The problem was, this required custom curriculum design and development, which is costly and time consuming. Justifying high-cost training development for a skill that would be utilized by only one or two people was obviously cost prohibitive. We needed a process that was of high quality, was of low cost, and had a quick turnaround cycle. The rapid-development process met those requirements. It was a way to capture best practices being performed by experts and disseminate them to end users, who could watch and copy tasks as they were performed. The process seemed relatively simple ”videotape the expert on the job and burn the resulting movie to a CD.
Using that model, Chris Butler wrote a business proposal for QuickLearns that included cost parameters dictating one learning module ”which could be at the most twenty minutes long ”that should cost no more than $4,000 to produce. With that formula he predicted an eight-to-one payback on the investment.
After the front-end analysis was completed, we targeted cleanroom gowning techniques for the initial pilot training course. Rockwell Collins's internal video-production department taped the process. PEG produced the module following our cost guidelines and adhering to our instructional design methodology, and we took the finished product ”a seventeen-minute tutorial ”back to the senior vice president of operations. He loved it. He said the course was exactly what he was looking for and while he was still sitting in the meeting, he made a list of fifty other topics of issue to him that QuickLearns could address.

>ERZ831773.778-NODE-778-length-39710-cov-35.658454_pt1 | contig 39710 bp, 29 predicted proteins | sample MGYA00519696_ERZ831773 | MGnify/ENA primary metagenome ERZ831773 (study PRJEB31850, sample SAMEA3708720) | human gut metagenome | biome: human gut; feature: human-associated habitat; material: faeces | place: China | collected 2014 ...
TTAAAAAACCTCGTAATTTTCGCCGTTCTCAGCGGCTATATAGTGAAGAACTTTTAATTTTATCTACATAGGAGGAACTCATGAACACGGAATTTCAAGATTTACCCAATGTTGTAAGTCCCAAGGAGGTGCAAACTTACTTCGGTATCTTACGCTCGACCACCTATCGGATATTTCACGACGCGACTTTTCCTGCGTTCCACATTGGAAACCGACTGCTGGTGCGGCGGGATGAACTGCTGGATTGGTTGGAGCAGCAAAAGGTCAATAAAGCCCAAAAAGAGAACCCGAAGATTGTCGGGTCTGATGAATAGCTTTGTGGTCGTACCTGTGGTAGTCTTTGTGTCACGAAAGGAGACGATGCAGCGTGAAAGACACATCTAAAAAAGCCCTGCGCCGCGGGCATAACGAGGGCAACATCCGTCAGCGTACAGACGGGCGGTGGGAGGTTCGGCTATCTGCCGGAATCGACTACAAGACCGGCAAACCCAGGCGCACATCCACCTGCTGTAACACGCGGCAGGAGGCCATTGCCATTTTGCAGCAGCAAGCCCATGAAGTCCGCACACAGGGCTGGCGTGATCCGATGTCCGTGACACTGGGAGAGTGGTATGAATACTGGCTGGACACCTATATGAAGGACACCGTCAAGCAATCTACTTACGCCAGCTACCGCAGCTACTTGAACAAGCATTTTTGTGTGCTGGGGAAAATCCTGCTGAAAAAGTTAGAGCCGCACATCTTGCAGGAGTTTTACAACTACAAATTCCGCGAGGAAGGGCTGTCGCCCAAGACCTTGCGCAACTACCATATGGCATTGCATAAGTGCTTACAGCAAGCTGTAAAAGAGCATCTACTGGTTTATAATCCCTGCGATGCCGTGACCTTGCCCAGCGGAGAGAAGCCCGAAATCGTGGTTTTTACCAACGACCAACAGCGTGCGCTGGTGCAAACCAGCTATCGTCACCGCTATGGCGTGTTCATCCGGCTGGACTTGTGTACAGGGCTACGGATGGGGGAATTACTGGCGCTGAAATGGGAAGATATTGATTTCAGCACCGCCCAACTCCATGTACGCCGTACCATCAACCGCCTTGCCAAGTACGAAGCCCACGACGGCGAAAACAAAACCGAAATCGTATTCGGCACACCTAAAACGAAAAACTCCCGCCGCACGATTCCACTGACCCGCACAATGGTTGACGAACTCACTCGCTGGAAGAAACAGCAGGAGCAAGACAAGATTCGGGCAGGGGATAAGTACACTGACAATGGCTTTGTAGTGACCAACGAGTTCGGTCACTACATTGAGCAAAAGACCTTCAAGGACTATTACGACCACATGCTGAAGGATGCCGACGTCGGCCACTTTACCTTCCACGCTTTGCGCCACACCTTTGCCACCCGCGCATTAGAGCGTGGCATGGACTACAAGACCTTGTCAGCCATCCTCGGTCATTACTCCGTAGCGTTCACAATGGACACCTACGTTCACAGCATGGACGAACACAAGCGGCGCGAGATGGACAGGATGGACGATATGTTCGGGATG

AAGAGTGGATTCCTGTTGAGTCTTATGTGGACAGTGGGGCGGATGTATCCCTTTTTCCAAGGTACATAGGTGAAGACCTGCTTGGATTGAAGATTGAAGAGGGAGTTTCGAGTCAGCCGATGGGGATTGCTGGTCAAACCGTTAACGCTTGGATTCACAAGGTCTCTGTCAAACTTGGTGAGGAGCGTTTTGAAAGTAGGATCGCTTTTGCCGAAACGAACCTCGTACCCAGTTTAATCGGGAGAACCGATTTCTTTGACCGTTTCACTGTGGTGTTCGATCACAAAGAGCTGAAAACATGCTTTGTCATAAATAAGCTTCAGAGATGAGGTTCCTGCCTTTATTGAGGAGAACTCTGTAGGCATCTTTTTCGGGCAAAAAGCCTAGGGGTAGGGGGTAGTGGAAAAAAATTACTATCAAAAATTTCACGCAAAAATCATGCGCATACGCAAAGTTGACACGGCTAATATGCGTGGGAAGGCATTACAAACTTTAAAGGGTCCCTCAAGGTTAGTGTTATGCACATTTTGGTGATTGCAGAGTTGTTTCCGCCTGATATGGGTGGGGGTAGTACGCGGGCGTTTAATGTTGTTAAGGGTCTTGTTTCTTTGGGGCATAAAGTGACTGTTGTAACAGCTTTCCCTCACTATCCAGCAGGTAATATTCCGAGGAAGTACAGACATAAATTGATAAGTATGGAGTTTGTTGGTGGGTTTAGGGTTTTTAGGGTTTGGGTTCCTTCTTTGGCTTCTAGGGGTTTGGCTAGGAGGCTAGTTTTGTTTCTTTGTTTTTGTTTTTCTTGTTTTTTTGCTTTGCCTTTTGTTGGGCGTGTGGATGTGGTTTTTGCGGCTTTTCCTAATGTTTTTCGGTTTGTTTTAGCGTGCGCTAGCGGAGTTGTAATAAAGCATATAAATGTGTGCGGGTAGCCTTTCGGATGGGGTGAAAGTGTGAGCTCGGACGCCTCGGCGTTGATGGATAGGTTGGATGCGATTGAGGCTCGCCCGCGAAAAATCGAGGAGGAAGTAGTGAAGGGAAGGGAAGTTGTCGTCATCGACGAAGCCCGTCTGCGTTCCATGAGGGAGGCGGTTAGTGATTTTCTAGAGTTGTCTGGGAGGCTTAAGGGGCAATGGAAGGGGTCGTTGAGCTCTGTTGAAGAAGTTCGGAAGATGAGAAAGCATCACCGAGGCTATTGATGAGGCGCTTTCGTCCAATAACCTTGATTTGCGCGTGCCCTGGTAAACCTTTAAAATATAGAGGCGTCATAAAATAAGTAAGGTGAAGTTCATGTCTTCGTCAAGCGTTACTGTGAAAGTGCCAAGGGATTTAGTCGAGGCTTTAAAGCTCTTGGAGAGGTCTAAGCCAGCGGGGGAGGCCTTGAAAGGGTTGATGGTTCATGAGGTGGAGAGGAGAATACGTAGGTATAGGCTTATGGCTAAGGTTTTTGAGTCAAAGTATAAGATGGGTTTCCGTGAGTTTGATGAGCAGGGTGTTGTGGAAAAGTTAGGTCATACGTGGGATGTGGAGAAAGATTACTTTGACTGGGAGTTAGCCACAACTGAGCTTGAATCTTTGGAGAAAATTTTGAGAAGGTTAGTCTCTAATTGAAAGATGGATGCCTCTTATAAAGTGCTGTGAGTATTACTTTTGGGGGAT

Thrilled, we set out to hire a contractor to take over the business, but we were stopped short by the fact that no vendors were interested in the business. Because our budget was so small and our expectations were so great, everyone we asked to bid on the project said it was an impossible goal or they weren't interested in producing low-end videos . Typically, a video shoot costs thousands of dollars and hours of work for a team of people ”even for small segments of finished product. We expected the process to be completed using one videographer and one subject-matter expert, and we wanted it done in days, not weeks.